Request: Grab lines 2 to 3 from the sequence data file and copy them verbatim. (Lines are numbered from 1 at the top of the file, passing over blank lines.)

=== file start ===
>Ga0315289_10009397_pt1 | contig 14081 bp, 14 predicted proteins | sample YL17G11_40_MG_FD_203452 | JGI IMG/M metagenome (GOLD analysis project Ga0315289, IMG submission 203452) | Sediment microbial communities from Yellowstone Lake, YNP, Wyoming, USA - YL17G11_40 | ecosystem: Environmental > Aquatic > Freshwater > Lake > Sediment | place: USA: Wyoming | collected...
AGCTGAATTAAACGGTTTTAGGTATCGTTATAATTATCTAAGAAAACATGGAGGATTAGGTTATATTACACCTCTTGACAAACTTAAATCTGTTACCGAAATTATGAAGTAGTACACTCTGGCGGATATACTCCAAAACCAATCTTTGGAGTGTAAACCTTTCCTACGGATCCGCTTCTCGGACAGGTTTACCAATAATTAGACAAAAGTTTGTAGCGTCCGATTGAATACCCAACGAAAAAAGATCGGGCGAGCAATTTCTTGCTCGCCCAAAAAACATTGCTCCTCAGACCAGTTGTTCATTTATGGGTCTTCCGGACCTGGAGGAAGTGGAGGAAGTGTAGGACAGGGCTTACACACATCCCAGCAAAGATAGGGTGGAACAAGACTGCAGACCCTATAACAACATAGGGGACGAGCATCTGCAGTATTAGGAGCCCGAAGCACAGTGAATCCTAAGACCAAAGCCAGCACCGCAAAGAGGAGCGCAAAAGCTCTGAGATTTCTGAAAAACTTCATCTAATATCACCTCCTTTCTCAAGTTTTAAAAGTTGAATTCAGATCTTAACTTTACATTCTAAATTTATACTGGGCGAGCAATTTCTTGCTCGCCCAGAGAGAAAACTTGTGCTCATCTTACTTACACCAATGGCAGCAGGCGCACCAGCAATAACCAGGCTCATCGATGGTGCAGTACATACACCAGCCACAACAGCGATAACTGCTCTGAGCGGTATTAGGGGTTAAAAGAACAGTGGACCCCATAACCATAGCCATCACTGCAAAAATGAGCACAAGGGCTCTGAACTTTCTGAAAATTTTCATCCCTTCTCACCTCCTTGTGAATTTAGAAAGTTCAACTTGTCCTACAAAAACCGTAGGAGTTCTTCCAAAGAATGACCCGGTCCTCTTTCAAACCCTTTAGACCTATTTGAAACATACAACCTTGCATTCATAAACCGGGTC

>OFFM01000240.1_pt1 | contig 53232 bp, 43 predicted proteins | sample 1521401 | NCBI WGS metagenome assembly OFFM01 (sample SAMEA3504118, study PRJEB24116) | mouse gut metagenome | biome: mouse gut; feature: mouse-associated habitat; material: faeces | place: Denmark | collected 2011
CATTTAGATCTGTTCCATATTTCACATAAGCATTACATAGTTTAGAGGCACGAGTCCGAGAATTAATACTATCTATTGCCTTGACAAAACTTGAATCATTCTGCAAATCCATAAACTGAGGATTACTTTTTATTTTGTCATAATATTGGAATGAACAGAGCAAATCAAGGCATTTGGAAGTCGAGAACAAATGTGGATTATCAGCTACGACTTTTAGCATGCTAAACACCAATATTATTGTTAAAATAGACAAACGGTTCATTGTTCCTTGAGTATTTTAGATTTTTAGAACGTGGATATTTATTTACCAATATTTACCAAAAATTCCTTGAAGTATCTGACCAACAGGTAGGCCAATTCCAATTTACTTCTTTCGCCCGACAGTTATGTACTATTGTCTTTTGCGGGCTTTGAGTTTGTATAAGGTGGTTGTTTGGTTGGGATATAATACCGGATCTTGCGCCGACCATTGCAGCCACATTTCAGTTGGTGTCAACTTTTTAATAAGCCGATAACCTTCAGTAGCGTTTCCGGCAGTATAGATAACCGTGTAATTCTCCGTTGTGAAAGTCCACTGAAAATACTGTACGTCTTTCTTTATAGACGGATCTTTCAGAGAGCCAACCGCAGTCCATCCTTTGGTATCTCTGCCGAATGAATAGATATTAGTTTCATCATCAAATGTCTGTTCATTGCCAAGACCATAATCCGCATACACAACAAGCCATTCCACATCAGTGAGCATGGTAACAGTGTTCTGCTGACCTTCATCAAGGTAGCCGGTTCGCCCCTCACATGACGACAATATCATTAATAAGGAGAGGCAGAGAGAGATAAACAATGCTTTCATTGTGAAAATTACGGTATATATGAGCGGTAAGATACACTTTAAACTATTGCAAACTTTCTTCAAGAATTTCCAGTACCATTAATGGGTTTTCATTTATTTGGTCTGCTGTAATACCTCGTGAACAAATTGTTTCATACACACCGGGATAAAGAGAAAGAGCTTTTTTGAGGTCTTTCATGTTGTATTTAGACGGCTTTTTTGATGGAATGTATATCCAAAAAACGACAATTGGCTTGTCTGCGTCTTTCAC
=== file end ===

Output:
AGCTGAATTAAACGGTTTTAGGTATCGTTATAATTATCTAAGAAAACATGGAGGATTAGGTTATATTACACCTCTTGACAAACTTAAATCTGTTACCGAAATTATGAAGTAGTACACTCTGGCGGATATACTCCAAAACCAATCTTTGGAGTGTAAACCTTTCCTACGGATCCGCTTCTCGGACAGGTTTACCAATAATTAGACAAAAGTTTGTAGCGTCCGATTGAATACCCAACGAAAAAAGATCGGGCGAGCAATTTCTTGCTCGCCCAAAAAACATTGCTCCTCAGACCAGTTGTTCATTTATGGGTCTTCCGGACCTGGAGGAAGTGGAGGAAGTGTAGGACAGGGCTTACACACATCCCAGCAAAGATAGGGTGGAACAAGACTGCAGACCCTATAACAACATAGGGGACGAGCATCTGCAGTATTAGGAGCCCGAAGCACAGTGAATCCTAAGACCAAAGCCAGCACCGCAAAGAGGAGCGCAAAAGCTCTGAGATTTCTGAAAAACTTCATCTAATATCACCTCCTTTCTCAAGTTTTAAAAGTTGAATTCAGATCTTAACTTTACATTCTAAATTTATACTGGGCGAGCAATTTCTTGCTCGCCCAGAGAGAAAACTTGTGCTCATCTTACTTACACCAATGGCAGCAGGCGCACCAGCAATAACCAGGCTCATCGATGGTGCAGTACATACACCAGCCACAACAGCGATAACTGCTCTGAGCGGTATTAGGGGTTAAAAGAACAGTGGACCCCATAACCATAGCCATCACTGCAAAAATGAGCACAAGGGCTCTGAACTTTCTGAAAATTTTCATCCCTTCTCACCTCCTTGTGAATTTAGAAAGTTCAACTTGTCCTACAAAAACCGTAGGAGTTCTTCCAAAGAATGACCCGGTCCTCTTTCAAACCCTTTAGACCTATTTGAAACATACAACCTTGCATTCATAAACCGGGTC

>OFFM01000240.1_pt1 | contig 53232 bp, 43 predicted proteins | sample 1521401 | NCBI WGS metagenome assembly OFFM01 (sample SAMEA3504118, study PRJEB24116) | mouse gut metagenome | biome: mouse gut; feature: mouse-associated habitat; material: faeces | place: Denmark | collected 2011